ORLANDO, Fla.—Radiation treatment (RT) added to androgen-deprivation therapy (ADT) is associated with a significant survival benefit in patients with clinically node-positive prostate cancer (PCa), according to study findings presented at the 2015 Genitourinary Cancers Symposium.
The study, led by Jason A. Efstathiou, MD, DPhil, of Massachusetts General Hospital in Boston, included 3,540 men diagnosed with primary clinically node-positive PCa without distant metastases from 2004–2011. Of these, 32.2% received ADT alone and 51.4% received RT plus ADT. The remaining patients received RT alone or neither ADT nor RT.
After propensity score matching to adjust for possible selection biases, 318 patients remained in each group. Men receiving RT plus ADT had a significant 50% decreased risk of 5-year overall mortality compared with the men receiving ADT alone.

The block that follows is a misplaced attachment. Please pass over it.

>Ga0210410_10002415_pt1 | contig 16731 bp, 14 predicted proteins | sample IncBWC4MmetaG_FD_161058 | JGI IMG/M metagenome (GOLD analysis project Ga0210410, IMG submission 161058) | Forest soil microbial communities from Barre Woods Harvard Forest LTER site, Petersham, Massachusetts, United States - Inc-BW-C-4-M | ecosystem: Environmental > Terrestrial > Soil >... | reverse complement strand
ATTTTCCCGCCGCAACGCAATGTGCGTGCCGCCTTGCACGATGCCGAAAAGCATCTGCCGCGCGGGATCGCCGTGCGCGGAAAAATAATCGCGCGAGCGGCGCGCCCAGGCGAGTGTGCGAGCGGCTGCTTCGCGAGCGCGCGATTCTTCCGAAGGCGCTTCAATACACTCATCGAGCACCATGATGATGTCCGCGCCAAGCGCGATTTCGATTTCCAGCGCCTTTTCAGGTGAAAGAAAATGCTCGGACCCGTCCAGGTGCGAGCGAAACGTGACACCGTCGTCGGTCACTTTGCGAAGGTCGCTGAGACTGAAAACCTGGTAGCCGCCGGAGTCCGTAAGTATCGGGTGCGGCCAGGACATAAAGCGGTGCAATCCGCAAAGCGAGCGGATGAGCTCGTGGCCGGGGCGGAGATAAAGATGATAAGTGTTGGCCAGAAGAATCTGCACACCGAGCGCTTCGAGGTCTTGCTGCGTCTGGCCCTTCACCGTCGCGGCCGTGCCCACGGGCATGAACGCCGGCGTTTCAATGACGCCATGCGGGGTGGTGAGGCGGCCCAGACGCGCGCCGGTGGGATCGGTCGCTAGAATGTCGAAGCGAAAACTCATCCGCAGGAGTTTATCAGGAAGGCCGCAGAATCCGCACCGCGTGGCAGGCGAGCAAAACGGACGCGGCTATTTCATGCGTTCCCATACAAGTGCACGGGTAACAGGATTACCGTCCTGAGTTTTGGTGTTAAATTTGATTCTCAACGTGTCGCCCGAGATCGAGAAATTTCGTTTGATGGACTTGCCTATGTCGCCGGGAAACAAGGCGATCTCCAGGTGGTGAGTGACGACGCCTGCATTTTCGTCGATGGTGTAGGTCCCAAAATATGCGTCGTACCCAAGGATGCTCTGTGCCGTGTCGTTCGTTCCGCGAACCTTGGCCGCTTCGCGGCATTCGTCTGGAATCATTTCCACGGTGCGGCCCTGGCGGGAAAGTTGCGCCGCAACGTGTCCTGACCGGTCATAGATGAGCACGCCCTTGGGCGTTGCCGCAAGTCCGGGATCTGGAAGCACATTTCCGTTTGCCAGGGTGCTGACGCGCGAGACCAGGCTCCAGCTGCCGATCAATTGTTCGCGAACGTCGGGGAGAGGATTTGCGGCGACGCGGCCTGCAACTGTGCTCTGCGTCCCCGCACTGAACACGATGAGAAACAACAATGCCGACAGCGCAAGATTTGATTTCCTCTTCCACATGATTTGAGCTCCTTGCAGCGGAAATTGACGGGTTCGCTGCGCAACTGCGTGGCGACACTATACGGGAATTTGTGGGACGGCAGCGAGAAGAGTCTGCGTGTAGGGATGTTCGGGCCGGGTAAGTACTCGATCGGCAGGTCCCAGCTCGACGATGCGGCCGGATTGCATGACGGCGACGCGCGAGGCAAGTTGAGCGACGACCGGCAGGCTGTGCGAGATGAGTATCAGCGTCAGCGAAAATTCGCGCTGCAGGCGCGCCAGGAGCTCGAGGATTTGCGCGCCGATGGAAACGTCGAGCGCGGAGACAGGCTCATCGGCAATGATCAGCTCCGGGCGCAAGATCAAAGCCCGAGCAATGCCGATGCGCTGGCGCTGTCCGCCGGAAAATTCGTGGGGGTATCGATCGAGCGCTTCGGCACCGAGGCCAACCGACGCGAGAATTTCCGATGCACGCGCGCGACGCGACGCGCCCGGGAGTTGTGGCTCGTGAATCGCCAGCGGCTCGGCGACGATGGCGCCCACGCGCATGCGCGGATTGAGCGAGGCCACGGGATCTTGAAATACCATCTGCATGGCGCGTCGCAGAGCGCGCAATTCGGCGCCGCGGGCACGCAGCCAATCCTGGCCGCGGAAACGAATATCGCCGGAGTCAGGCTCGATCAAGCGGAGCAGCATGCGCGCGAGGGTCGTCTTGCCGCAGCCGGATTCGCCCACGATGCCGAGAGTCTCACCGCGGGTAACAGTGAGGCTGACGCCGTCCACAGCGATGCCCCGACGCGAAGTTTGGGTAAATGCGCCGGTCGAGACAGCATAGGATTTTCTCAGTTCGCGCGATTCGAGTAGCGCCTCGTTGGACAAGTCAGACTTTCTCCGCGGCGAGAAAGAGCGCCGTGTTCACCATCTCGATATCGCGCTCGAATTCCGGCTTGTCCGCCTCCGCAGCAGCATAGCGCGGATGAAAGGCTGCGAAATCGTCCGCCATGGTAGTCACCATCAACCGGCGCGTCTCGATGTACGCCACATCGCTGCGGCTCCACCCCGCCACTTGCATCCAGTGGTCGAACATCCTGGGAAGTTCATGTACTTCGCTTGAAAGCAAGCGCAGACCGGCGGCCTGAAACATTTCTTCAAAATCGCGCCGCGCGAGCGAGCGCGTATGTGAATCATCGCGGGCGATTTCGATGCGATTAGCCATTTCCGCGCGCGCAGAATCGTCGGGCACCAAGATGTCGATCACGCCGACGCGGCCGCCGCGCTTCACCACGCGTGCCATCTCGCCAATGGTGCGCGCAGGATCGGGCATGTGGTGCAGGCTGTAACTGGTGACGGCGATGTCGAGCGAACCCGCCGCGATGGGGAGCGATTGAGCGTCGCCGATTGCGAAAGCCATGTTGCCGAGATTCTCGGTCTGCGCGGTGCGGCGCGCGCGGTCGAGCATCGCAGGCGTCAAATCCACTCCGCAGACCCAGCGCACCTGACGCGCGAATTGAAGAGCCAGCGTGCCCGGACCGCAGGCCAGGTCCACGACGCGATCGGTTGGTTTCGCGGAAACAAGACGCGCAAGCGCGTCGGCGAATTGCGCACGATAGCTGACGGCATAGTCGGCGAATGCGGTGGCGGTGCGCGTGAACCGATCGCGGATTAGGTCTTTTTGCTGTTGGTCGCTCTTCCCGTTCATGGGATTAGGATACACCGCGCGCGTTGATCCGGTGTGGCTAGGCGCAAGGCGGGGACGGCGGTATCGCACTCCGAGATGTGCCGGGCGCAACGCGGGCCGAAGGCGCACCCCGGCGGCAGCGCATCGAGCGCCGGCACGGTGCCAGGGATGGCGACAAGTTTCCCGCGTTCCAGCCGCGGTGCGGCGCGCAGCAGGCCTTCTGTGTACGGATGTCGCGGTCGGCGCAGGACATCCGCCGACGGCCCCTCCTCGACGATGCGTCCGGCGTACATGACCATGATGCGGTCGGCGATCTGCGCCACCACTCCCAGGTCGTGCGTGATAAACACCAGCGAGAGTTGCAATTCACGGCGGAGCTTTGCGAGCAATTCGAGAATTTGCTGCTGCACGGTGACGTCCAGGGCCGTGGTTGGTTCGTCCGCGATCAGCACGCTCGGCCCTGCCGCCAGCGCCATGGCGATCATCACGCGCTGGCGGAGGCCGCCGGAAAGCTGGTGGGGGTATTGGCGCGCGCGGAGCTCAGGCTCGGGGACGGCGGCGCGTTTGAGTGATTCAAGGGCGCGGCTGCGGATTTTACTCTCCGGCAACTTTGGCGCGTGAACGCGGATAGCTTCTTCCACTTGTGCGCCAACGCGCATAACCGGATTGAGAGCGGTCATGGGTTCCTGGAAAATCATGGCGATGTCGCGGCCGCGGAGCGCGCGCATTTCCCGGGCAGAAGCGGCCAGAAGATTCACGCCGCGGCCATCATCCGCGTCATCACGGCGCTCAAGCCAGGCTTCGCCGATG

“These findings, if appropriately validated, suggest that re-evaluation of current practice guidelines may be warranted,” the authors concluded in a poster presentation.
Patients younger than 65 years and those with lower comorbidity scores, higher Gleason scores, lower PSA values, and private insurance were significantly more likely to receive RT plus ADT, Dr. Efstathiou’s group reported.
The investigators obtained data from the National Cancer Data Base, a national hospital-based cancer registry jointly sponsored by the American College of Surgeons and the American Cancer Society.